Some of the individual leaders or parties that are against the Revitalized Agreement since it was signed in 2018 have been against it not because the Agreement has not provided an opportunity for establishment of a Federal system in South Sudan. While some were misled into rejecting the Revitalized Agreement, some have been against the Agreement due to ulterior or malicious reasons that include the following: a) Being against the former President Omar Hassan Al-Bashir or the Sudanese government, since the Agreement was negotiated and initialled in Khartoum in 2018 before being finally signed in Addis Ababa, Ethiopia. So, some of those parties were merely for sabotage. So as to send a message that Bashir or Sudan is/were failure. That was despite of the fact that it was the 32nd Extra-Ordinary Summit of the IGAD Assembly of Heads of State and Government that mandated former President Bashir to facilitate the Khartoum Talks. And that was despite of the fact that that whole process was not a new peace process but a Revitalization of the 2015 Agreement on the Resolution of the Conflict in South Sudan which was not making progress due to resumption of armed conflict, and as their response to the circumstances that emerged in South Sudan at the time, the IGAD Assembly of Heads of State and Government in a Communiqué on 12, June 2017 mandated the IGAD Council of Ministers to “convene a High Level Revitalization Forum (HLRF) of the parties to the ARCSS including estranged groups to discuss concrete measures, to restore permanent ceasefire, to full implementation of the Peace Agreement and to develop a revised and realistic timeline and implementation schedule towards democratic election at the end of the Transition Period.” The Revitalized Agreement and the current relative peace and reduction in violence/clashes in many parts of the Country are fruits of those processes.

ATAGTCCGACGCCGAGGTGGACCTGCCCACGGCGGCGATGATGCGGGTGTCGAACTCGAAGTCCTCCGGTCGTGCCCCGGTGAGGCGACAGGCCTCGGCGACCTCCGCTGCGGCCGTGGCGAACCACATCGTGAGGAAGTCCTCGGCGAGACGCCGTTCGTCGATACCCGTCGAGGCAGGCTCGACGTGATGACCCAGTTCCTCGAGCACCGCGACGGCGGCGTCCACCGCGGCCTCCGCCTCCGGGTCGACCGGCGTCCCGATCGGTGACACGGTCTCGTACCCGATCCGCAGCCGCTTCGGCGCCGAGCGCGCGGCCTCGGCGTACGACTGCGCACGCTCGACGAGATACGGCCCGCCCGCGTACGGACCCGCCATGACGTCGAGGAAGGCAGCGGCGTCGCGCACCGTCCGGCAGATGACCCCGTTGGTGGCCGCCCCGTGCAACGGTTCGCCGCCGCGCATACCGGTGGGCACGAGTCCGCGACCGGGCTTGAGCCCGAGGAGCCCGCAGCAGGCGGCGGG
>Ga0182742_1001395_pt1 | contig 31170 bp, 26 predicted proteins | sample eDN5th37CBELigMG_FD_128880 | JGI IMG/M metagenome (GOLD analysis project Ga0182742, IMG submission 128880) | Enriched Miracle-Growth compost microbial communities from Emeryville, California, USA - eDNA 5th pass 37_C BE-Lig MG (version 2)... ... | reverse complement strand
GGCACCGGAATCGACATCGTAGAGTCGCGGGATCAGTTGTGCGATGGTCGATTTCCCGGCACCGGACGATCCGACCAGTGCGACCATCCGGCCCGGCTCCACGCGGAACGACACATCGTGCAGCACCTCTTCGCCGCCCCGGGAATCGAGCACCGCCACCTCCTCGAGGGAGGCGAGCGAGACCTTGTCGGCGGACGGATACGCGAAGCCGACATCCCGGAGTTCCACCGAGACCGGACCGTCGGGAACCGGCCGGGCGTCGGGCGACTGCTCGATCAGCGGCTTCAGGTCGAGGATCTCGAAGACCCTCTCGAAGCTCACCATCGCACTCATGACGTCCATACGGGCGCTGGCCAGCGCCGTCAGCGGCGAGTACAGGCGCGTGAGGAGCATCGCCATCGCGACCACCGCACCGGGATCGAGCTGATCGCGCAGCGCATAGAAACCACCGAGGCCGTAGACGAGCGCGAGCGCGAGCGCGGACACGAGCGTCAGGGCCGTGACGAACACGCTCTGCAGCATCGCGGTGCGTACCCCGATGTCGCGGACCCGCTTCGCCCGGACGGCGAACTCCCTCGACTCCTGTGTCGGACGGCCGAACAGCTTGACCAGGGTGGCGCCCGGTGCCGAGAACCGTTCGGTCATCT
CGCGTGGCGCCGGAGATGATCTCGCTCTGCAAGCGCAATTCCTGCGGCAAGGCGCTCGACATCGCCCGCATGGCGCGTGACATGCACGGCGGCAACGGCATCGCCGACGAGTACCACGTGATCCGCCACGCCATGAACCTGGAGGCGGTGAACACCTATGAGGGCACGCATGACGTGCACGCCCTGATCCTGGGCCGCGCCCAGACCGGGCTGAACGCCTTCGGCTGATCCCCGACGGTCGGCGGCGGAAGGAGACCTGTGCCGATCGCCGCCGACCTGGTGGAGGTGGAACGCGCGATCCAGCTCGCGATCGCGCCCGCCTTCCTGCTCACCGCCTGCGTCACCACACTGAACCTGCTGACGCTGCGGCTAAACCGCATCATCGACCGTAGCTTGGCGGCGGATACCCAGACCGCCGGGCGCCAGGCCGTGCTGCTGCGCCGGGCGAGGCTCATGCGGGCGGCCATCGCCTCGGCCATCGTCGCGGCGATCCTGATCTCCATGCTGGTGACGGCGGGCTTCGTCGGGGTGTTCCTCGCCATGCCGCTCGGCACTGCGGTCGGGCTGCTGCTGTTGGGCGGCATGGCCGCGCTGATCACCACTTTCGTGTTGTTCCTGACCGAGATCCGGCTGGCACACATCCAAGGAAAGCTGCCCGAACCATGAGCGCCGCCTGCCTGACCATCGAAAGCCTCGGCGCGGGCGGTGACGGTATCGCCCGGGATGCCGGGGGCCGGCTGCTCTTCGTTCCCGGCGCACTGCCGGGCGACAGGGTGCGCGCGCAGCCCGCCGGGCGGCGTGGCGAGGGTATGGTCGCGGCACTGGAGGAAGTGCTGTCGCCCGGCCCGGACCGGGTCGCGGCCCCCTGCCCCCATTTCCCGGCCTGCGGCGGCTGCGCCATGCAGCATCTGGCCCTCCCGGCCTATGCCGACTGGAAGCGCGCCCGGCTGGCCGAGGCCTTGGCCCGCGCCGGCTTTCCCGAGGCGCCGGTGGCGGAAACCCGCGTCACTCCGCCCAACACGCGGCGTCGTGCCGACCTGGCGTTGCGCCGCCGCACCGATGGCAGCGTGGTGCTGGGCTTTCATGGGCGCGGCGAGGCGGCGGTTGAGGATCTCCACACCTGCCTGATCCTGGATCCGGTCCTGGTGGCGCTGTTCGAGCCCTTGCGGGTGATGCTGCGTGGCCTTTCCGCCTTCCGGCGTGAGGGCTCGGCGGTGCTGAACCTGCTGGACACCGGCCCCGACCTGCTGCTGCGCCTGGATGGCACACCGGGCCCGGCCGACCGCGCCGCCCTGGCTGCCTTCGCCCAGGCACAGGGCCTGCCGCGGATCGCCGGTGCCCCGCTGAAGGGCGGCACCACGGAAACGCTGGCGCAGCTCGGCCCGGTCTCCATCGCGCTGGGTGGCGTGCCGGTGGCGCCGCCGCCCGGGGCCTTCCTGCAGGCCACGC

For some of those who rejected the Revitalized Agreement of 2018 and are now taking part as parties in the Rome process, the issue of Federal system is about scoring political points. The assumption is that, through the Rome Peace Process, a Federal system shall be imposed, thereby giving them credit. And the assumption is that this would politically disadvantaged the rest of the parties that signed the 2018 Revitalized Peace Agreement and are waiting for the process of Federalism through the participation of South Sudanese public during the Permanent Constitution making process, as enshrined in the R-ARCSS.
Perhaps those individual leaders or parties who fall within the category of those using the issue of Federal system of governance as theatrics and attempts to score political points instead of genuinely addressing the crises need to be reminded or enlightened about some lessons in ETHICS AND REVOLUTION and some basic classical political philosophy. Can a revolution be justified as good, perhaps even as necessary and justified not merely in political terms i.e. justified with respect to the human conditions such as, to the potential of man in a given historical situation? According to one of my favourite philosophers, and I agree with him, in his answers to those questions are here: “This means that ethical terms such as “right” or “good” will be applied to political and social movements, with the hypothesis that the moral evaluation of such movement is (in a sense to deprived) more than just subjective, more than a matter of preference. Under this hypothesis, “good” and “right” would mean serving to establish, to promote, or to extend human freedom and happiness in a commonwealth, regardless of the form of government. This preliminary definition combines individual and personal, private and public welfare. It tries to recapture a basic concept of classical political philosophy which has been all too often repressed namely that the end of government is not only the greatest possible freedom, but also the greatest possible happiness of man, i.e. a life without fear and misery, and a life in peace.”